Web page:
Eliot Higgins (2021)
The history of a still-evolving open-source intelligence collective.
Intelligence collection and analysis used to be limited to governments and a handful of companies. Not any longer: the tools are available on the open internet. Eliot Higgins realises that he can use them to investigate news stories, including the shooting-down of MH-17 over Ukraine. It’s this investigation, in which he and his volunteer analysts manage to argue convincingly that the culprits were Russian-backed separatists using Russian anti-aircraft missiles, that really demonstrates how much information can now be found and cross-corollated. The result is for formation of Bellingcat, an amorphous group of international investigators organised in a way that closely resembles that of an open-source software project, where all that matters is an individuals’ ability and willingness to share findings, and to have them challenged and possibly refuted in the search for the best explanations.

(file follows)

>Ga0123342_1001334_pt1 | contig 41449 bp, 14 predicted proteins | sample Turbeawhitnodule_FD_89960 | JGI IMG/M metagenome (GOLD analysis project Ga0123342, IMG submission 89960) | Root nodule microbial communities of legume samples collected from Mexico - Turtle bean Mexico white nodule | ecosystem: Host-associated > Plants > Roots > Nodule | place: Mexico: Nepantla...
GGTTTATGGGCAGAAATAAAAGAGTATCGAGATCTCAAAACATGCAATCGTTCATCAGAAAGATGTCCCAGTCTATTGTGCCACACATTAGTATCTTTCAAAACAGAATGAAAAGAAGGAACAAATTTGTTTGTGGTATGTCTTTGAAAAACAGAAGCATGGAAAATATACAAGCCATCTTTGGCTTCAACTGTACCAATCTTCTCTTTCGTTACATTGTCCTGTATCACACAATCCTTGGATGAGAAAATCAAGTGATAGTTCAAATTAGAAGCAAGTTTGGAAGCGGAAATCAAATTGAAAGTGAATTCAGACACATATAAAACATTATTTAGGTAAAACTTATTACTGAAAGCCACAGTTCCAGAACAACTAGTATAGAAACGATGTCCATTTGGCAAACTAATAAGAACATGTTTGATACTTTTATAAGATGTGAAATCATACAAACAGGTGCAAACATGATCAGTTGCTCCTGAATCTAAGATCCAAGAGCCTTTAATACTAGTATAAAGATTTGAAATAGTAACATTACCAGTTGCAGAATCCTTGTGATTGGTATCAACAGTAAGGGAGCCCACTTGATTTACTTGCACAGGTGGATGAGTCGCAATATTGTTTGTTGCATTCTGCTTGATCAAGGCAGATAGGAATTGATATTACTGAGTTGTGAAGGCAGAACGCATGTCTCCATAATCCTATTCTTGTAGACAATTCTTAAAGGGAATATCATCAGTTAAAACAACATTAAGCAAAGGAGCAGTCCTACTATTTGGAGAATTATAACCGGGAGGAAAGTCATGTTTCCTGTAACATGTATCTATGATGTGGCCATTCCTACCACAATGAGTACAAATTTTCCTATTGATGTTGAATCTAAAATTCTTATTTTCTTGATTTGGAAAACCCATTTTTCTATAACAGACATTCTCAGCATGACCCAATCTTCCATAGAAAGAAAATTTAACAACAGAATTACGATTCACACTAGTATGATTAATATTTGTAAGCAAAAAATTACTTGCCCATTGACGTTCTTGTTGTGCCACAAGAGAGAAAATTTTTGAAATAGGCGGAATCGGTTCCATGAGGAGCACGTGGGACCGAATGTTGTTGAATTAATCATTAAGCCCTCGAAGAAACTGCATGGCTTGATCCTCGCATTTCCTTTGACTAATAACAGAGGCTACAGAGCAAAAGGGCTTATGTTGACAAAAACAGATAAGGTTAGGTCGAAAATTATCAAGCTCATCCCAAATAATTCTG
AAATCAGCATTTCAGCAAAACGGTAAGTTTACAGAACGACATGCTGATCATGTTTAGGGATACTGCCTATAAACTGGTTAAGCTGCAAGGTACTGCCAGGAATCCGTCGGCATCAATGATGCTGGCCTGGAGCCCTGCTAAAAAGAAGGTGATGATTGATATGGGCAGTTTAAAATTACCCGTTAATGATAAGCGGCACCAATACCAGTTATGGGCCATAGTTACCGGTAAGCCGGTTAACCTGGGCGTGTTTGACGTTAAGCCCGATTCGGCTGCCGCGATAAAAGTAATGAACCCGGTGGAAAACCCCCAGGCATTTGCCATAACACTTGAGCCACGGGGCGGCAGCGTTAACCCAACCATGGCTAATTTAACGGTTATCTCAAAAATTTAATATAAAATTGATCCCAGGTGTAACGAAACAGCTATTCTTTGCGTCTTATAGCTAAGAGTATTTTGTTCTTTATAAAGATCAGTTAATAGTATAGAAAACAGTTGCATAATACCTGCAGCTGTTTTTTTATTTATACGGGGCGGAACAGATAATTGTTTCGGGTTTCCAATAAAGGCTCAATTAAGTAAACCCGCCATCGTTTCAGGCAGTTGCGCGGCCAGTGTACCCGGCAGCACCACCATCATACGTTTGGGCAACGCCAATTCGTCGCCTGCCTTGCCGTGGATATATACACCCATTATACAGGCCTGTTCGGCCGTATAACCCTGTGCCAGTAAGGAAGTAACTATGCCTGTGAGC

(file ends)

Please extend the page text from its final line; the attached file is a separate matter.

The book was written before the Russian attack on Ukraine, and so will demand a follow-up given Bellingcat’s deep involvement in tracking the conflict and digging-into the details of individual incidents.
5/5. Finished Thursday 16 June, 2022.
(Originally published on Goodreads.)